Editjob Kibii Photo Courtesy Of Brett Eloff  1
Dr Job Kibii, director of excavation at the Malapa Cave site. Photo: Brett Eloff

“Every bone has a story to tell, a story about an individual, a time and a place millions of years old,” says Job Kibii, doctor of palaeoarchaeology and palaeoanthropology at the University of the Witwatersrand (Wits).

Kibii has travelled a long road from Kenya to South Africa in pursuit of his career, and is the co-permit holder and director of excavations at the Malapa Cave site for the Institute for Human Evolution at Wits.

Situated about 15km north-east of Sterkfontein Caves, Malapa has proved to be one of the richest fossil sites in the Cradle of Humankind, having first revealed the two hominid specimens of Australopithecus sediba. Numerous animal specimens have also been recovered.

And surprisingly for a scientist, Kibii is quite happy to admit the role fate played in where he is today. “I hadn’t planned to be a paleoanthropologist but, quite simply, fate intervened,” he says.

Born and schooled in Nairobi, Kibii had arrived to register for a degree in mathematics and economics at the University of Nairobi. “The rule was you had to register for three subjects in the first year. It was a Friday, and I registered for mathematics and sociology and, when I arrived at the Department of Economics, was told to return and register on Monday. I wasn’t happy with waiting and, as I walked out, there was this poster advertising a degree in archaeology. That was that. By the end of second year I was in love with the subject. I ended up dropping mathematics and continued with archaeology and sociology.”

With his honours in both subjects under his belt, Kibii approached the National Museums of Kenya for a job. “The head of archaeology told me there were two vacancies but both required a master’s in archaeology as a minimum.

“He urged me to return to the university for a two-year master’s in archaeology, after which I would be guaranteed a job, as few Kenyans were qualifying in that subject. But on the noticeboard in his office, there was a pamphlet advertising a one-year master’s in palaeoarchaeology at the University of the Witwatersrand. I applied and two weeks later had it in the bag.”

Editjob Kibii
Dr Job Kibii working on location at the Malapa Cave site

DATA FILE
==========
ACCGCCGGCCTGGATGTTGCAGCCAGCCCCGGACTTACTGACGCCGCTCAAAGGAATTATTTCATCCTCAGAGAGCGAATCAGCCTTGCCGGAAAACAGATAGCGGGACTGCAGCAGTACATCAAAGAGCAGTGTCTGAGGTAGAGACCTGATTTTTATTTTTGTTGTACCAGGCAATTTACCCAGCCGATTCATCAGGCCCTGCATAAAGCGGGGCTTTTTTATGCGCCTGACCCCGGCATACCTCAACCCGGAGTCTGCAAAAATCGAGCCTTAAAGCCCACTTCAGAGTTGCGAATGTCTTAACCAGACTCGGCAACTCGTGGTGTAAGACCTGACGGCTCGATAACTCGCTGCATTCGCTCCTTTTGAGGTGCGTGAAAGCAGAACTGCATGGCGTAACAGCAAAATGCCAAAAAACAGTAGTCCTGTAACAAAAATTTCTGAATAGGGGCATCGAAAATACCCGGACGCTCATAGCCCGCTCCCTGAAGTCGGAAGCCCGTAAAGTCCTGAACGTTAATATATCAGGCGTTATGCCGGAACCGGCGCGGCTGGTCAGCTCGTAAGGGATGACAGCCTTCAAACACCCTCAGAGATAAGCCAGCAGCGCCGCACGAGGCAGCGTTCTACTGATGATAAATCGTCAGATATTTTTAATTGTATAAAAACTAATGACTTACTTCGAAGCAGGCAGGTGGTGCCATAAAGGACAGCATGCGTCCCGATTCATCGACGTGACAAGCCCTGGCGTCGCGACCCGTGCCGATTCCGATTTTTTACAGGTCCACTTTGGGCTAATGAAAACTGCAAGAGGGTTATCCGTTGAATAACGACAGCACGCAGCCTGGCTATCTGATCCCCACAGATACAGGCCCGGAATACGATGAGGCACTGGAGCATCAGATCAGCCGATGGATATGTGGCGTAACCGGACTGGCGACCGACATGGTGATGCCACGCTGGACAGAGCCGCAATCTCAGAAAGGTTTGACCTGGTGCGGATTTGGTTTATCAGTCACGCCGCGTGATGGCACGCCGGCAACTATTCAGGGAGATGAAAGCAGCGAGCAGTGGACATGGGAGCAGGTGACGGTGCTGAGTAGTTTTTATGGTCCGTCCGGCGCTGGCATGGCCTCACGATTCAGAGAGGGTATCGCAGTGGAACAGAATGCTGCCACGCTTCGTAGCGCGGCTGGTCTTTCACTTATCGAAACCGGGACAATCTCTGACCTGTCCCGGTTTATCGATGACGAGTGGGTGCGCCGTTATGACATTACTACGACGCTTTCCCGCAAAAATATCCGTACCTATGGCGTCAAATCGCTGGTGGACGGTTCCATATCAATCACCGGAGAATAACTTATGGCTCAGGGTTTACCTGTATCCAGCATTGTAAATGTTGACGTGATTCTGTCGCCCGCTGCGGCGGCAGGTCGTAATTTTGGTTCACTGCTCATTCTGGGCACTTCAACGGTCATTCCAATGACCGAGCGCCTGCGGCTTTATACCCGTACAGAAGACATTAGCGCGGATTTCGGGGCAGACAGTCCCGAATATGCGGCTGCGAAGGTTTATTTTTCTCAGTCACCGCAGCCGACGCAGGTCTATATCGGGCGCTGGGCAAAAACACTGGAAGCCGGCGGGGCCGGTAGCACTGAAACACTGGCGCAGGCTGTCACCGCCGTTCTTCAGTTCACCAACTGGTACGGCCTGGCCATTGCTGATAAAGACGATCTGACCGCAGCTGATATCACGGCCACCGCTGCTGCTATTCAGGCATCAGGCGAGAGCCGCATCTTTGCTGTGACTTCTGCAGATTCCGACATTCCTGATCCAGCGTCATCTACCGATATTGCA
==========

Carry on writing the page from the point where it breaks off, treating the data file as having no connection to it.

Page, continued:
Kibii set off on his South African adventure in 1999 and completed his master’s in 2000. “The next year I began my doctorate in palaeoarchaeology and palaeoanthropology. Two years later during my studies, I discovered 12 hominid specimens. These included the first Australopithecus scaphoid, (the bone articulating with the radius below the thumb), and a pelvis fragment that for the first time enabled the reconstruction of the australopithecine pelvis without making assumptions.

In 2005, Kibii received his doctorate, becoming the first indigenous African to obtain a degree in palaeoarchaeology and palaeoanthropology from Wits, and began a post-doctoral fellowship. Some years later, in fact three days before the discovery of one of the most important palaeoanthropological finds at Malapa Cave, fate stepped in for a third time.

“On Tuesday August 12 2008 at the University of the Witwatersrand, I asked Professor Lee Berger if he could be my academic host for my postdoctoral studies, as my host, Dr Charles Lockwood, had passed away. Berger accepted and asked if I would want to excavate Malapa Cave site that he had recently discovered at the Cradle of Humankind. I readily accepted and we decided to visit the site that Friday, which was when his son, Matthew, discovered the first Australopithecus sediba fossils.

“What drives me is knowing that I provide some answers to questions, such as, ‘Where do we come from?’ and ‘Why are we the way we are today?’, questions that bother so many people,” says Kibii. “I am so grateful to be working with scientists from many parts of the world, and other colleagues from other sites within the Cradle of Humankind, and hope to train, and share my expertise and knowledge with, upcoming scientists.

“And hopefully I’ll be doing that for many years to come. Professor Phillip Tobias is in his 80s and still very much involved in research. I hope to be as strong and active in this field well into my 90s.”

Kibii will be leading an exclusive tour around Maropeng’s new fossil display, More secrets of sediba revealed, on September 24. The tour costs R350. It begins at 16h00 and includes a delicious dinner at the Maropeng Boutique Hotel.

Book online for this special: September 24 – Secrets of Australopithecus sediba dinner and accommodation special.